Equinor (OSLO:EQNR) has published economic analysis for its long-awaited Rosebank project, which sets out commitments to support thousands of UK jobs and invest billions of pounds in the local supply chain.
The Norwegian energy major expects to invest £8.1 billion over the life of the multi-million-barrel field, more than three-quarters of which (78%) will be spent in the UK.
Of this, around £4.1bn will be spent developing the field, alongside a further £3.6bn in operating expenses, while decommissioning costs are estimated at just shy of £400 million.
In terms of investment in both the supply chain and job creation, bosses at the company said “the vast amount of value creation will be local.”
At peak, Rosebank is expected to employ up to 1,600 direct, full-time equivalent (FTE) jobs, nearly 1,200 of which will be UK-based.
The estimated gross value add (GVA) of the development amounts to some £24.1 billion over the field’s life – or £2.1 billion annually at its peak – equivalent to 1% of the Scottish GDP, according to analysis prepared by Wood Mackenzie and Shetland-based Voar Energy on behalf of the operator.
While fewer workers will be needed once the field is operational in 2026, Equinor anticipates the need for nearly 300 FTE roles over its 25-year life, 90% of which it says are likely to be UK-based.
The analysis follows the publication of an environmental statement (ES) on the development – one of the largest untapped discoveries in UK waters- by offshore regulators on Thursday.
Recoverable resources are estimated at 300 million barrels of oil equivalent, and Equinor plans to deliver the field in two phases, targeting first oil at the end of 2026.
At its peak, the field is estimated to produce 77,000 barrels of oil equivalent per day (boepd), or 69,000 barrels of oil and 44 million cubic feet of gas per day – equivalent to more than 8% of the UK’s oil production through to 2030.
Production will be exported via a hook-up to the Knarr floating production, storage and offloading vessel (FPSO) vessel. A deal for the use of the vessel has already been struck with owner Altera Infrastructure.
Ithaca-owned Siccar Point Energy holds a 20% stake in the development, along with Suncor Energy which holds 40%, while the remainder is owned by operator Equinor.
An FID on the long-mooted project is expected in Q1 of next year.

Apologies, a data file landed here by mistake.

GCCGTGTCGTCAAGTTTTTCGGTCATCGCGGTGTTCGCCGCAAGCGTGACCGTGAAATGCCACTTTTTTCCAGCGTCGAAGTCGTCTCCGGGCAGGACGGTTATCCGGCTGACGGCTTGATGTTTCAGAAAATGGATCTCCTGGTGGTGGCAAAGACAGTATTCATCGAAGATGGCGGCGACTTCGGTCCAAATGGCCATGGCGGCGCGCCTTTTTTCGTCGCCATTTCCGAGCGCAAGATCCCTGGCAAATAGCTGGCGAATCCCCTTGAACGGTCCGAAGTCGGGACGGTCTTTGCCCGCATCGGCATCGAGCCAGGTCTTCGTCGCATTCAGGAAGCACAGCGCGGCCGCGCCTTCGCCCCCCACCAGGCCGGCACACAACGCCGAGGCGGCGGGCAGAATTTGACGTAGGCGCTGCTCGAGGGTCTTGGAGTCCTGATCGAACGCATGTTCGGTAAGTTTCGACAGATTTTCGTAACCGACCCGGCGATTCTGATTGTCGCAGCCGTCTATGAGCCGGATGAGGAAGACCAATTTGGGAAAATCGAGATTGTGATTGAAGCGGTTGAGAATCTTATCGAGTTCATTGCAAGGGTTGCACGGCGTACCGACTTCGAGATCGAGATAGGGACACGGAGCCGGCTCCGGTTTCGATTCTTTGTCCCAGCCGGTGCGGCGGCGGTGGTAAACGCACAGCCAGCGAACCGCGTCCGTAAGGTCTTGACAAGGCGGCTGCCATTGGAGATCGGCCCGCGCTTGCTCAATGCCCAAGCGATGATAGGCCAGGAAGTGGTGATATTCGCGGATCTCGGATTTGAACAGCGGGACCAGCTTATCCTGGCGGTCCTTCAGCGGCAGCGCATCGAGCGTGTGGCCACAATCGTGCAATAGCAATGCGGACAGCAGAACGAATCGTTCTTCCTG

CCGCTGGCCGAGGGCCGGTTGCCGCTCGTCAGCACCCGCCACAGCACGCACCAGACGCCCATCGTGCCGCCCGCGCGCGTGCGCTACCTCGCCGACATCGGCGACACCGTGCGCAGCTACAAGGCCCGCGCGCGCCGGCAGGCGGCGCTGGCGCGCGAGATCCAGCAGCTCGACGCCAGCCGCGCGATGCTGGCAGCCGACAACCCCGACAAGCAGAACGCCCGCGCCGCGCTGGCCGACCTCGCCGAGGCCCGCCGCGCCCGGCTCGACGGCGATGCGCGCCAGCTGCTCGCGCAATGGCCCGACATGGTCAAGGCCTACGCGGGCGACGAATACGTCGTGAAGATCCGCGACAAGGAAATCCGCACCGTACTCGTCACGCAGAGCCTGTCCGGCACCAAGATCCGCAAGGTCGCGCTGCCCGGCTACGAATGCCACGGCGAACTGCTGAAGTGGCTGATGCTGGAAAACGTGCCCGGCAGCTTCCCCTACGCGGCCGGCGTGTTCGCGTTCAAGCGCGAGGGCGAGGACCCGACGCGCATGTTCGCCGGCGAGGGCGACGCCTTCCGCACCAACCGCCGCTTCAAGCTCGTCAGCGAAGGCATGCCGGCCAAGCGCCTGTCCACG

Supply chain opportunities
Speaking with Energy Voice on Thursday, Arne Gurtner, senior vice president for UK and Ireland offshore at Equinor said the economic analysis shows that “the vast amount of value creation will be local.”
In its report the company said it was committed to ensuring a “substantial part of the project’s value comes to Scotland and the UK, rather than abroad.” In support of this, it recently hosted a recent supplier day in Aberdeen, in partnership with EIC, to increase the number of local suppliers invited to tender.
Mr Gurtner wouldn’t be drawn on what portions of the work scope would be handled by local firms but said the figures show “we are ready to invest into decarbonised development then there’s considerable effect from the industrial activity to be expected locally.
“We hope this together will inform decision makers in the process ahead.”
“All of this is pending a final investment decision [FID] together with the contract setting, but we have quite good arrangements in place to motivate the local supply chain,” he added.
Equinor hopes to lower the operational emissions of the project by adapting the FPSO for electrification, using power either from the onshore grid or directly from renewables schemes.
A dedicated floating wind scheme has previously been mooted as one potential solution “on the drawing board.”
“We will bring Rosebank forward as the one of the most energy efficient production units on the continental shelf – it will already be that without electrification, but we are also committed to bringing electrification forward,” Mr Gurtner said.
However, he said the operator “has not yet decided on the solution yet, so we are working on that very much now.”
Windfall tax impact
Mr Gurtner also downplayed the impact of the government’s recently enacted Energy Profits Levy (EPL) – and its associated investment incentives – on the company’s plans for the field.
“The project has matured all along from when we first came into the license as operator. We have used somewhat more time to optimise the concept, both commercially but also towards a more low-carbon solution which fits which fits to our own Equinor strategy.”
“The EPL is a very, very important boundary condition which we have been following very closely, but it hasn’t directly influenced the project maturation in this phase.”